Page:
By Sumona DasGupta
The complete closure of trade across the “Line of Control” in Kashmir over a single instance of narcotics smuggling in early 2014 indicates the fragility of this front as a confidence building measure. It also shows the reluctance of the Indian (and apparently Pakistani) authorities to allow the peace process to be driven by Kashmiri stakeholders of both sides.
EFFORTS BY India and Pakistan to build trust and confidence between them through trade across the Line of Control (LoC) in Kashmir came to a halt last January over a truckload of narcotics. The closely guarded and partially fenced LoC separates Indian-Occupied and Pakistan-administered (or Azad) Kashmir, and serves as a fragile de facto border between the two nuclear-armed states where gunfire and artillery is exchange frequently.
A limited and highly controlled intra-Kashmir trade was opened from two points in October 2008: for the first time since the 1949 ceasefire line (now the LoC) divided Kashmiri families and communities.
Stuck on both sides
On 17 January 2014, a truck from Pakistan which had crossed over to Uri into Indian-Occupied Kashmir (IOK) was allegedly found to be carrying a narcotic commonly known as brown sugar, worth an estimated US$ 18 million. The truck was seized and the driver arrested and sent to jail in Srinagar (capital of Indian-Occupied Jammu and Kashmir state). Pakistani authorities promptly detained 27 Indian trucks which had crossed over to their side that day. They also closed the gates, which meant that 48 Pakistani trucks and drivers on the Indian side could unfortunately not return either.
The trucks and drivers remained stranded on each side as Pakistan insisted that the arrested driver be released, or be tried in Pakistan. India maintained that since the contraband was seized on Indian territory, this case had to be tried under Indian law. The stand-off continued for more than three weeks till protests by the families of the stranded truck drivers forced a diplomatic dialogue. The drivers and their trucks were finally allowed to cross over to their respective sides on 12 February. However, the arrested driver and his impounded truck remained in Indian territory because of Indian diplomatic and political belligerence, and trade resumed only on 26 February.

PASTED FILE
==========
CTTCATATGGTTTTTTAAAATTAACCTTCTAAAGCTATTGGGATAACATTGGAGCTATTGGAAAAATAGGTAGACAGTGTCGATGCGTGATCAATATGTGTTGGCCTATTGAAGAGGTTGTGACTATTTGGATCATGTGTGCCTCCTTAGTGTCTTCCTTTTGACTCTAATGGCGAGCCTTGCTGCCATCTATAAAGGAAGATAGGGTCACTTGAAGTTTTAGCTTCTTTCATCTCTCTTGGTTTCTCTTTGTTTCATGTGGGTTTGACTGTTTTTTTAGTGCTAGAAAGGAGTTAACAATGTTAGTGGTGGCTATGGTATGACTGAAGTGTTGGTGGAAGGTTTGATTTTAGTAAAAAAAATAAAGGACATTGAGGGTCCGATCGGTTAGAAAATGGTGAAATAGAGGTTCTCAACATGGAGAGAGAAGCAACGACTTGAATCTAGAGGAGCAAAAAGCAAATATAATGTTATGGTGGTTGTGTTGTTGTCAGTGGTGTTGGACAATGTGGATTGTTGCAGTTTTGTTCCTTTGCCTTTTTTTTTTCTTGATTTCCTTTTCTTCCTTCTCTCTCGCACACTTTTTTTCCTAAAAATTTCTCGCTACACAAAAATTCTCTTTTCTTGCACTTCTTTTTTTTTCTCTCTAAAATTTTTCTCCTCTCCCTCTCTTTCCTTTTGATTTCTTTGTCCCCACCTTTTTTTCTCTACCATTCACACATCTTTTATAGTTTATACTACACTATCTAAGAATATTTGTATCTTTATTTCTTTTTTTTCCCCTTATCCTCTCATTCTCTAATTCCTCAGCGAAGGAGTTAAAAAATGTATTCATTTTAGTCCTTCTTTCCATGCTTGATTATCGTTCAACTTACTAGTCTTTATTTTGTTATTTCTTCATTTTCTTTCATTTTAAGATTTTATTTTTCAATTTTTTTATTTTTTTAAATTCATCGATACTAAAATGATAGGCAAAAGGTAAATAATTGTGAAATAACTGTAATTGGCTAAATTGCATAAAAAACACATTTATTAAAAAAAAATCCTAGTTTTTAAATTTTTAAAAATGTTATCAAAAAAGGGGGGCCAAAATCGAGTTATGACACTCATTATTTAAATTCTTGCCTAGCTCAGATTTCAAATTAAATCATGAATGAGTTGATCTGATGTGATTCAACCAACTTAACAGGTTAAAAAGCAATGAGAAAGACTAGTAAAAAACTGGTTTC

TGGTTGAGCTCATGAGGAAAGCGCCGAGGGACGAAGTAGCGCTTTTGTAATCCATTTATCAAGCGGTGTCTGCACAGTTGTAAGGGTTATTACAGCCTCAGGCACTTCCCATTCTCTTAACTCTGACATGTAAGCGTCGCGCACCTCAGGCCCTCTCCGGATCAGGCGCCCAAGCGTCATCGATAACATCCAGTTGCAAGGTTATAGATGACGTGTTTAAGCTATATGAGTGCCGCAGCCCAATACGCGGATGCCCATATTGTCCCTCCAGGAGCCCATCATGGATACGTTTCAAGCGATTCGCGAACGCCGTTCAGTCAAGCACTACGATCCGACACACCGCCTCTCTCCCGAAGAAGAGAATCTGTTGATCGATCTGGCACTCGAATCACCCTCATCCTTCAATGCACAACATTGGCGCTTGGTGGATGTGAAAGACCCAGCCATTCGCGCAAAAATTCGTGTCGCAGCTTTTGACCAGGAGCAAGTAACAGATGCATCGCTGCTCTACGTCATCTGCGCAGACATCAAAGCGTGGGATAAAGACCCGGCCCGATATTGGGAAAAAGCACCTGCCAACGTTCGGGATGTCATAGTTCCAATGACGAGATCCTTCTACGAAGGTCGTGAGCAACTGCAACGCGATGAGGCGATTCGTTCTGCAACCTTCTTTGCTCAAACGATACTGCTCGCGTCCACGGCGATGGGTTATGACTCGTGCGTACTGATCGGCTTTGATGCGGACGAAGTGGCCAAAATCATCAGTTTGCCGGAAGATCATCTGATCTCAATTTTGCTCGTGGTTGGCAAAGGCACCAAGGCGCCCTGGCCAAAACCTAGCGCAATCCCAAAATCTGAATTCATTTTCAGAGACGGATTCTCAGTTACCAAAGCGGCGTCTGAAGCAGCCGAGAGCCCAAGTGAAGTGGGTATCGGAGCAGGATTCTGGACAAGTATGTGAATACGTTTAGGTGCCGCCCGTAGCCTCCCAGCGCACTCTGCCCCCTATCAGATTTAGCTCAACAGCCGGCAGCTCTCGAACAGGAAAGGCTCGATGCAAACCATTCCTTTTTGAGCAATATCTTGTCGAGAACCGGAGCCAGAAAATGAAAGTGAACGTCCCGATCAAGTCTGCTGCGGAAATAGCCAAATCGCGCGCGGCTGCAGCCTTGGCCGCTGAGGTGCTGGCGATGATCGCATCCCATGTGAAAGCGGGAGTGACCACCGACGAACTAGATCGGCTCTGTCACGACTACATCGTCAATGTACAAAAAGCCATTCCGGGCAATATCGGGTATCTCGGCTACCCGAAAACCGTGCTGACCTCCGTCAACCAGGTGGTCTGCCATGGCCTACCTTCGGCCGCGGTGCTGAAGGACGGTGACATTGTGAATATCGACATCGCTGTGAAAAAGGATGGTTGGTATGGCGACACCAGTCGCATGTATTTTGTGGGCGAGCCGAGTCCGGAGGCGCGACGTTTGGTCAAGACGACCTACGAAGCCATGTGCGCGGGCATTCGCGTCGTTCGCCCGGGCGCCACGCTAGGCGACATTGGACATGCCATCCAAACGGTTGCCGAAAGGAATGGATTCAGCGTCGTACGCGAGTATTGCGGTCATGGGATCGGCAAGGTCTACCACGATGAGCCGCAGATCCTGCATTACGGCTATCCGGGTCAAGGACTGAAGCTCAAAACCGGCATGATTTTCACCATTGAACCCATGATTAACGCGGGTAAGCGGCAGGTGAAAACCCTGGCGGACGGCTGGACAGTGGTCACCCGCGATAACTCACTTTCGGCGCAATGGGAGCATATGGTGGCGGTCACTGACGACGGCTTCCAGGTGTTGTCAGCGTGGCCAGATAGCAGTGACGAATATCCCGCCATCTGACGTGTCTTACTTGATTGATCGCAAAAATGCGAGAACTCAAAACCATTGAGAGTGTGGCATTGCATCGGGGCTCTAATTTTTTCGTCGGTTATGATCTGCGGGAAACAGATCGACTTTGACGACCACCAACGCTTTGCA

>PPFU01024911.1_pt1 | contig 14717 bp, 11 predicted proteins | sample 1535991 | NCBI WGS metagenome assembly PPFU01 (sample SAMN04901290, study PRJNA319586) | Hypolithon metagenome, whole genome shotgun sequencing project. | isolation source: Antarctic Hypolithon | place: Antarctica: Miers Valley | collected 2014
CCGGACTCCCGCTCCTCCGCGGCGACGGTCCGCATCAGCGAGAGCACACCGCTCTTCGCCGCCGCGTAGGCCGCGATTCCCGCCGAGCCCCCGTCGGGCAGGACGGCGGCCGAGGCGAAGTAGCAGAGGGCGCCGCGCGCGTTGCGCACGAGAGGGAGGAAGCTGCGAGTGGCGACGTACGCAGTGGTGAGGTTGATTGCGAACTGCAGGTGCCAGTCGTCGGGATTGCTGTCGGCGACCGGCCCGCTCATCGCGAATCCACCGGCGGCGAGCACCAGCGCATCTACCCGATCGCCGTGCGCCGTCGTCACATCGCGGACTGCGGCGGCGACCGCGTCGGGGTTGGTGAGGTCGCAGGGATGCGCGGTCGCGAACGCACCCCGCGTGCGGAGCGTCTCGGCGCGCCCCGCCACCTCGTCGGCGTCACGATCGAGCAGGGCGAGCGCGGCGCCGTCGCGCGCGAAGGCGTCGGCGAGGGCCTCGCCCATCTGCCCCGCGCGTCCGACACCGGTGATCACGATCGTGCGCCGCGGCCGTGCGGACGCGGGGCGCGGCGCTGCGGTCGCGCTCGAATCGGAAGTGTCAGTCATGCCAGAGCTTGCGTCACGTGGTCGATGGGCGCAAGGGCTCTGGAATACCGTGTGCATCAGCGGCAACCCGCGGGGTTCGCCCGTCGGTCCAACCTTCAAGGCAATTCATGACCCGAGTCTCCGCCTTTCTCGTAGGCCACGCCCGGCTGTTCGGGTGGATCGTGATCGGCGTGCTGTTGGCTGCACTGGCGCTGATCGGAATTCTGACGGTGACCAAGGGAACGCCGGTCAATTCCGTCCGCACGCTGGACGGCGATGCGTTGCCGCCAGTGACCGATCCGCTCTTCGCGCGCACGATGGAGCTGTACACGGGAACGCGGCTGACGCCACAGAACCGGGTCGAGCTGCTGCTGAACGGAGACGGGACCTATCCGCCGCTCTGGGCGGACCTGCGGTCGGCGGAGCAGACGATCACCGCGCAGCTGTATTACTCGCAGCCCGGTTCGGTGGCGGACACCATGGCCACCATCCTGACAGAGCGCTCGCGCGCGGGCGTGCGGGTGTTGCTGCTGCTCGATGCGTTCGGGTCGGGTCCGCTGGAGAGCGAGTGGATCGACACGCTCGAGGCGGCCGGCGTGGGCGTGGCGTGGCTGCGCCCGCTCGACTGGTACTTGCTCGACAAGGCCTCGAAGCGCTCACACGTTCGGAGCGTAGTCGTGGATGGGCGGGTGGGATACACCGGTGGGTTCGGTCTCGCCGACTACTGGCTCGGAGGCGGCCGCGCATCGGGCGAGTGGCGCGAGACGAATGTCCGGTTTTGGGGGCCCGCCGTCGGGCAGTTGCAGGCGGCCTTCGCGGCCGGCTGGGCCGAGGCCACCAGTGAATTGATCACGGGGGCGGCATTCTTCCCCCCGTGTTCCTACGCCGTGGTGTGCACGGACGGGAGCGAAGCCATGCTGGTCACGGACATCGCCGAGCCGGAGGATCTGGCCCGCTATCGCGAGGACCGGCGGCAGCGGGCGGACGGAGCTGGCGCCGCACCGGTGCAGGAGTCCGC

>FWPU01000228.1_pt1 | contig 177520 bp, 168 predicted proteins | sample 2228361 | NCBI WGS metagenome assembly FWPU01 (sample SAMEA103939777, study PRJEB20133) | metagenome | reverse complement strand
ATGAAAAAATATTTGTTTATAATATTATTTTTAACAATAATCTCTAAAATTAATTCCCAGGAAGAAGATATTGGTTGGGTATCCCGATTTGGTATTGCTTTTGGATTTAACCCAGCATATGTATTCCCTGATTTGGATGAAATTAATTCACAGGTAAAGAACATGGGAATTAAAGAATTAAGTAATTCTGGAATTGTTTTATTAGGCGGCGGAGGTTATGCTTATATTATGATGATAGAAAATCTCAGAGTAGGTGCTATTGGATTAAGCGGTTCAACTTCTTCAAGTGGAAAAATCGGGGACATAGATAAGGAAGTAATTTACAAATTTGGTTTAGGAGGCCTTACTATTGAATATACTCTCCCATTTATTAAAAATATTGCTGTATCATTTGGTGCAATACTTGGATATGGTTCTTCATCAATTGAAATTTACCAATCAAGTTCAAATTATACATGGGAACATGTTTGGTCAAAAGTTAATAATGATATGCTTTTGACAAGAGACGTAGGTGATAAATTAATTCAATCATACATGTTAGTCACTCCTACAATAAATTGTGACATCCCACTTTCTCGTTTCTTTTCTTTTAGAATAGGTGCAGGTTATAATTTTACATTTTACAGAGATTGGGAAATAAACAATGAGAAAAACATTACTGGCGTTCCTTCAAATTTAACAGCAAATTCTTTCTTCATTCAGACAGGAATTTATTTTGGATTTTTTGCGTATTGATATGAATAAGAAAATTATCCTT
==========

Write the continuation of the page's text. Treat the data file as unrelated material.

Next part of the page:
Not the first time
That this single incident snowballed into an extended diplomatic crisis and halted a whole process of trade hailed as a key confidence building measure (CBM) may appear surprising. But this is not the first time that this initiative has ground to a halt. In 2012 and 2013, trade across the LoC was twice suspended owing to tensions between Indian and Pakistani troops.
The manner in which trade is repeatedly suspended and resumed, apart from causing economic losses to the business communities on both sides, raised larger questions about the scope, nature and intent of this initiative. Hailed as a major confidence building exercise between the two parts of divided Kashmir, a “blind” duty free barter trade – without any exchange of currency, no banking back up and no direct line of communication between buyers and sellers – was initiated in October 2008.
Over the years, the people involved in the process from both sides have tried to drive the initiative by forming joint chambers of commerce and traders’ associations; they have urged the governments of India and Pakistan to make this trade not just a token “emotional connecter” between divided communities and families, but an economically sustainable enterprise. So far, however, both the governments have shown a reluctance to move beyond the limited “blind” barter mode, citing security reasons. And the alleged discovery of contraband in one truck has made the task of persuading the governments to ease restrictions on trade more difficult.
The larger peace process